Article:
It appears that some of the bigger tournaments (noticed this at LAX), are moving away from super tight tilts and more of the hardware and software adjustments.


I guess that’s an example of unbalanced scoring. Plenty of other games with that problem. My personal favourites are games where score and ball time are closely related, without any “blow everyone out of the water with a single shot” features. Flash Gordon and Paragon come to mind.


I’m not sure I’d call it data. But when I watch top-level players getting shafted again and again, and watch them complain about the machine setup, it suggests that the setup has gone too far towards hard.

Agree with all of that. The time to raise such issues is not while the event is running.


That’s the kind of thing I’m getting at. If the setup is such that a player is at the mercy of the game, the luck factor can end up outweighing the skill factor. I don’t think that’s in the interest of the tournament, the players, or the spectators (except for the person who gets lucky).

That’s good advice, thanks!

I’d never thought about this. Yes, I guess the hair-trigger tilt can make a game play longer, especially if it’s not a long-playing game to begin with.

That exact same thing happened to me recently too, also on GoT and TWD, with very shallow setup. It was surprising how much harder they were to play that way. In particular, live-catches get really hard on shallow games; more so if there are super bands or red rubbers on the flippers.


This sums up my feelings perfectly. Great comment.

I think at some point, you have to let players show their skill. There certainly aren’t limitless options on time or machine choice, but if too many players are getting constantly frustrated with how hard the games are set up, then that should be a signal to the TD to dial it back a bit next time.


In my experience this will tend to make ramp and orbit shots much easier but punish balls that get into the slings more. I would say that the likelihood of a slower playing modern game being harder over time is low, better players are likely to adjust for the game differences and probably find it easier to control. A tight tilt will probably help keep this type of setup more difficult but where’s the fun in that?

For the general discussion, I’m pretty much okay with most ultra hard tournament setups. I’d much rather a game be setup with crazy difficult outlanes, lightning flippers or hard rules—so long as I can move the game to attempt to keep control, put the ball in a more advantagious place or make an outlane save, I’m going to have a chance and I will own my drains.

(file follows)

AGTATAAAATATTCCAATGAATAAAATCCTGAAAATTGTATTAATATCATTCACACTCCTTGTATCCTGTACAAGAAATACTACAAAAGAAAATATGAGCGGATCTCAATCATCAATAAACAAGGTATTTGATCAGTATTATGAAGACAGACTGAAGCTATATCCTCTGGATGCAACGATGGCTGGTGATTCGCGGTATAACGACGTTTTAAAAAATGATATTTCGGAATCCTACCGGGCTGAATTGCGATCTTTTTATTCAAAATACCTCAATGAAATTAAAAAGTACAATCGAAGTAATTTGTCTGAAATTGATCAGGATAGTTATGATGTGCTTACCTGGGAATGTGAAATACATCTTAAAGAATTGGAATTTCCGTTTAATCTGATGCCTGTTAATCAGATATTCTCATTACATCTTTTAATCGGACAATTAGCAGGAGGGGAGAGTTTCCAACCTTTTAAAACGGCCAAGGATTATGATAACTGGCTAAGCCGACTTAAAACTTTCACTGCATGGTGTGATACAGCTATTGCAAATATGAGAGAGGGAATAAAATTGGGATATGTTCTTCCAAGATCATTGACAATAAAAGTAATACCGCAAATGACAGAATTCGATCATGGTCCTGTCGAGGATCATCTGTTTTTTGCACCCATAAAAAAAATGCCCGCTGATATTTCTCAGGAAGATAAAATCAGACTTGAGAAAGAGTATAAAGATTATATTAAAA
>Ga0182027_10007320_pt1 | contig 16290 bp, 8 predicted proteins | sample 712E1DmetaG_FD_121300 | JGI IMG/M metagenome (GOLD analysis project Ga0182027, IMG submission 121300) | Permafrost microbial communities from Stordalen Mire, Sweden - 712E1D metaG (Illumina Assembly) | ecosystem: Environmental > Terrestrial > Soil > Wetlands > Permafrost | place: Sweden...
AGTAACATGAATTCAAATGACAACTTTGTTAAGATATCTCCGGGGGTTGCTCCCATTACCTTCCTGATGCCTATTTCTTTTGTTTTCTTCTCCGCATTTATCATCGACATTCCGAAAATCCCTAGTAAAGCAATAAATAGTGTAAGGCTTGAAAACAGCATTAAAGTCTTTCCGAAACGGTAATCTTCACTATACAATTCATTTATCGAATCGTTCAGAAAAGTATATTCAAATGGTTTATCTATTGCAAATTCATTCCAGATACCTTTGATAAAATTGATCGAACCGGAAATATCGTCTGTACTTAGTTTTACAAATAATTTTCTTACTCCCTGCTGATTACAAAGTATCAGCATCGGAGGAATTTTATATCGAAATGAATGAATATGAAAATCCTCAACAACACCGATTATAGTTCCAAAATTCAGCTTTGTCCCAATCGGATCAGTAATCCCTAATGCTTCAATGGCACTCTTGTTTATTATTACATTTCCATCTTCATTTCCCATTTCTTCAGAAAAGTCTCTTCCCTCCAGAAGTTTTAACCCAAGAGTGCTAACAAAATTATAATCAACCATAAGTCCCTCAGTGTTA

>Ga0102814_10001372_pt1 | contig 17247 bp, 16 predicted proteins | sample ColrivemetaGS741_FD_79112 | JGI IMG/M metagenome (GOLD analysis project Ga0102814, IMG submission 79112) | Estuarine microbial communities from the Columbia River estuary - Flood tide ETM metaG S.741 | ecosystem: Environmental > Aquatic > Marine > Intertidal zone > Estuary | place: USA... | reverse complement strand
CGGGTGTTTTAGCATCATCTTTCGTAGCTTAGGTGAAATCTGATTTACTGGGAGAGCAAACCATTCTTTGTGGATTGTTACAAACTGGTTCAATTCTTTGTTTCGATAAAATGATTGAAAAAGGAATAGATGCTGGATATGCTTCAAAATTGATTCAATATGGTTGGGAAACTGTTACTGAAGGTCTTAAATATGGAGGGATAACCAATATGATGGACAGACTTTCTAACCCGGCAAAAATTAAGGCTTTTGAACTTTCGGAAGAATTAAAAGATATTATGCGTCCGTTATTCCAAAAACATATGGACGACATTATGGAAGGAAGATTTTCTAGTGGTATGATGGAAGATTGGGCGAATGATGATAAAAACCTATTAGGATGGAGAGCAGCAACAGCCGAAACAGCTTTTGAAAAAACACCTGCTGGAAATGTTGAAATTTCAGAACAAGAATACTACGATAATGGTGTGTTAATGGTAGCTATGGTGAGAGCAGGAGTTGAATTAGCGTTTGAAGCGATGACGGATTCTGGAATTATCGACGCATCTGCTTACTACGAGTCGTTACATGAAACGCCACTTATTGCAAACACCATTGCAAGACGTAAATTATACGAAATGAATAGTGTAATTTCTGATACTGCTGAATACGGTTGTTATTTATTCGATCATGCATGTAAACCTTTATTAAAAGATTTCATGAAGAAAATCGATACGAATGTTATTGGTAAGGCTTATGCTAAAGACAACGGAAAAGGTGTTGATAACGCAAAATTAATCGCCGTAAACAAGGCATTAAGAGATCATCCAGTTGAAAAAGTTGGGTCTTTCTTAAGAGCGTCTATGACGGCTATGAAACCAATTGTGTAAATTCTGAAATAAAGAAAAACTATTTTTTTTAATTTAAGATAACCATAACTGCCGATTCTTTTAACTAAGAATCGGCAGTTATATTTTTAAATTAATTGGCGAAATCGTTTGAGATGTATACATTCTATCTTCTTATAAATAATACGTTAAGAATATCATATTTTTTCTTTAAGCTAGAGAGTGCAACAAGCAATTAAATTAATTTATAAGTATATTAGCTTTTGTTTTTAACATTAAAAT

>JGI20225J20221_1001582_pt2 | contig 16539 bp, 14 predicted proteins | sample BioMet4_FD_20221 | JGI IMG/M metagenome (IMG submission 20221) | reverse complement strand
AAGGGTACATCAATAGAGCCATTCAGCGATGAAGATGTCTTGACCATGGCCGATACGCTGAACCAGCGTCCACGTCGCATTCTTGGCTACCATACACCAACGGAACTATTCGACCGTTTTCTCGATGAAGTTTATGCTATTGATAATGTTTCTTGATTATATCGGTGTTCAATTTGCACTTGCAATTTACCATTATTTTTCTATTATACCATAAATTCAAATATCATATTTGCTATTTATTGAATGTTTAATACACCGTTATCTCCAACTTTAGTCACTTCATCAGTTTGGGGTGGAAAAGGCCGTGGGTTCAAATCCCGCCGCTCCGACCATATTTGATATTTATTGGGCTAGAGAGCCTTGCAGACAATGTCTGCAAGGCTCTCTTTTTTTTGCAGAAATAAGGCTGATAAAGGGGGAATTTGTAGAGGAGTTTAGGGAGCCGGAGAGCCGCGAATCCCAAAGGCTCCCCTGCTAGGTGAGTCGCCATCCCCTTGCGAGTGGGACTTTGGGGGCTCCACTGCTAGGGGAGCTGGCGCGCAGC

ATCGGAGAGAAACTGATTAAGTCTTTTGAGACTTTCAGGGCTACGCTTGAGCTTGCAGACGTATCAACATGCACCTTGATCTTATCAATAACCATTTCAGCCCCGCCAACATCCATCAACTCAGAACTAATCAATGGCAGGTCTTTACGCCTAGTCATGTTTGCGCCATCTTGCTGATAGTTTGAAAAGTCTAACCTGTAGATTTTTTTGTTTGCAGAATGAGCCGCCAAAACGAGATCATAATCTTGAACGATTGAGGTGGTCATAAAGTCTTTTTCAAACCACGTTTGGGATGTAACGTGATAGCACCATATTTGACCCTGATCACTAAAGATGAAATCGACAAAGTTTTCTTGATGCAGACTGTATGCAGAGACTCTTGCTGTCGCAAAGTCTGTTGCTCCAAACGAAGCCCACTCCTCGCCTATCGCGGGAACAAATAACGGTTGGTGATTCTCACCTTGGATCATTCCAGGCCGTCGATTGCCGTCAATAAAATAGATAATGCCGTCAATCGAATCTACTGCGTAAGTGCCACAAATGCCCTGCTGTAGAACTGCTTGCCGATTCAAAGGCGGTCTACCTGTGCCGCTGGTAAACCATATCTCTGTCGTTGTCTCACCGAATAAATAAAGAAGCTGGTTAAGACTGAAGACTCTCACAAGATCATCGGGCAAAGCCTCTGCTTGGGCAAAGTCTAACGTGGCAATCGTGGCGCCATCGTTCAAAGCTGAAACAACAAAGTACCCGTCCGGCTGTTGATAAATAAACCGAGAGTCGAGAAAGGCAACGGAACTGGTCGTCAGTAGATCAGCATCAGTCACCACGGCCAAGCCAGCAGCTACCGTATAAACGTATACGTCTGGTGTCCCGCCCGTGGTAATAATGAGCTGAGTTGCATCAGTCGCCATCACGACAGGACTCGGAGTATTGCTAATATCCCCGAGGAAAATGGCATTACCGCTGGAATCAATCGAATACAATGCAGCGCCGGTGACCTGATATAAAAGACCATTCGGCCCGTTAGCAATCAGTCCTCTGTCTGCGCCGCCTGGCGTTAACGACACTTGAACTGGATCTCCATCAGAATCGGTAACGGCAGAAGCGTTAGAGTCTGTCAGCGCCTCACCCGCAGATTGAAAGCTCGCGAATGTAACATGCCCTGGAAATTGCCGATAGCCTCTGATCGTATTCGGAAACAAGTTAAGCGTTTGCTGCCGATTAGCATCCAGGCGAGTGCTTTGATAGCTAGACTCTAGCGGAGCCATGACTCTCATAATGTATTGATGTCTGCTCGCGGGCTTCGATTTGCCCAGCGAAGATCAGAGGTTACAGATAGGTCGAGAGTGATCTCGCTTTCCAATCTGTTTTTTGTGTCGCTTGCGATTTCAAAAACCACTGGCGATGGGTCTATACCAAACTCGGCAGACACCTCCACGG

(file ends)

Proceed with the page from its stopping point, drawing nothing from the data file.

Also, IMO TDs should think a little about the game being played and what sort of setup makes sense. For example, Future Spa is a nudgers game—leave the tilt looser and make the game harder to control. Doctor Who is an accuracy game—tighten up the tilt and make it steep so misses are punished. Put both in a bank and you have a good test of a variety of pinball skills and a player who wins on both is probably a well rounded champ.


Yep, this is how I dealt with the floaty GOT, winning both matches. I was helped by the fact I never play GOT so did not have any ingrained expectations on geometry. Was able to trap and shoot well on it. Playing the floaty TWD completely hosed me, but I figured it out after the tourney and put up a decent score when it didn’t matter…


On the topic of game configuration. New Stern games seems to have excessively powerful flippers. And I encourage people to set power to low in the menu (dunno how much it differs actually).

I am curious if they play the same way elsewhere (back home). Or, if there is a difference due the properties of the power grid around here.


BTW. Never mind a tight tilt. I just demand my two warnings.


Warnings won’t help you when any movement gets you three


On Stern SAM games, it seems you could always get one move no matter how tight the tilt, thanks to the generous debounce code. Do Spike games feature the same debounce?

Other games with no debounce, yea, two warnings can go in 0.2 seconds…


Spike game do indeed have debounce but they also have a setting to adjust it for tournaments. SW and Maiden for sure, other spike games don’t have it I believe.


Spikes definitely have a lengthy debounce, but the IM debounce timer could be potentially retrofitted onto Spike 2s so heads up for that in the future.


My favorite “brutal” set-up was the Hobbit for the Intergalactic Pinball Championship last year at Pinburgh.
Lightning flippers, center post removed, and no ball save. It made the game fun to play. Our Hobbit on location plays forever- I know I’m not the target demographic for a location game but man I’d play the crap out of that Pinburgh hobbit on location if we had it like that.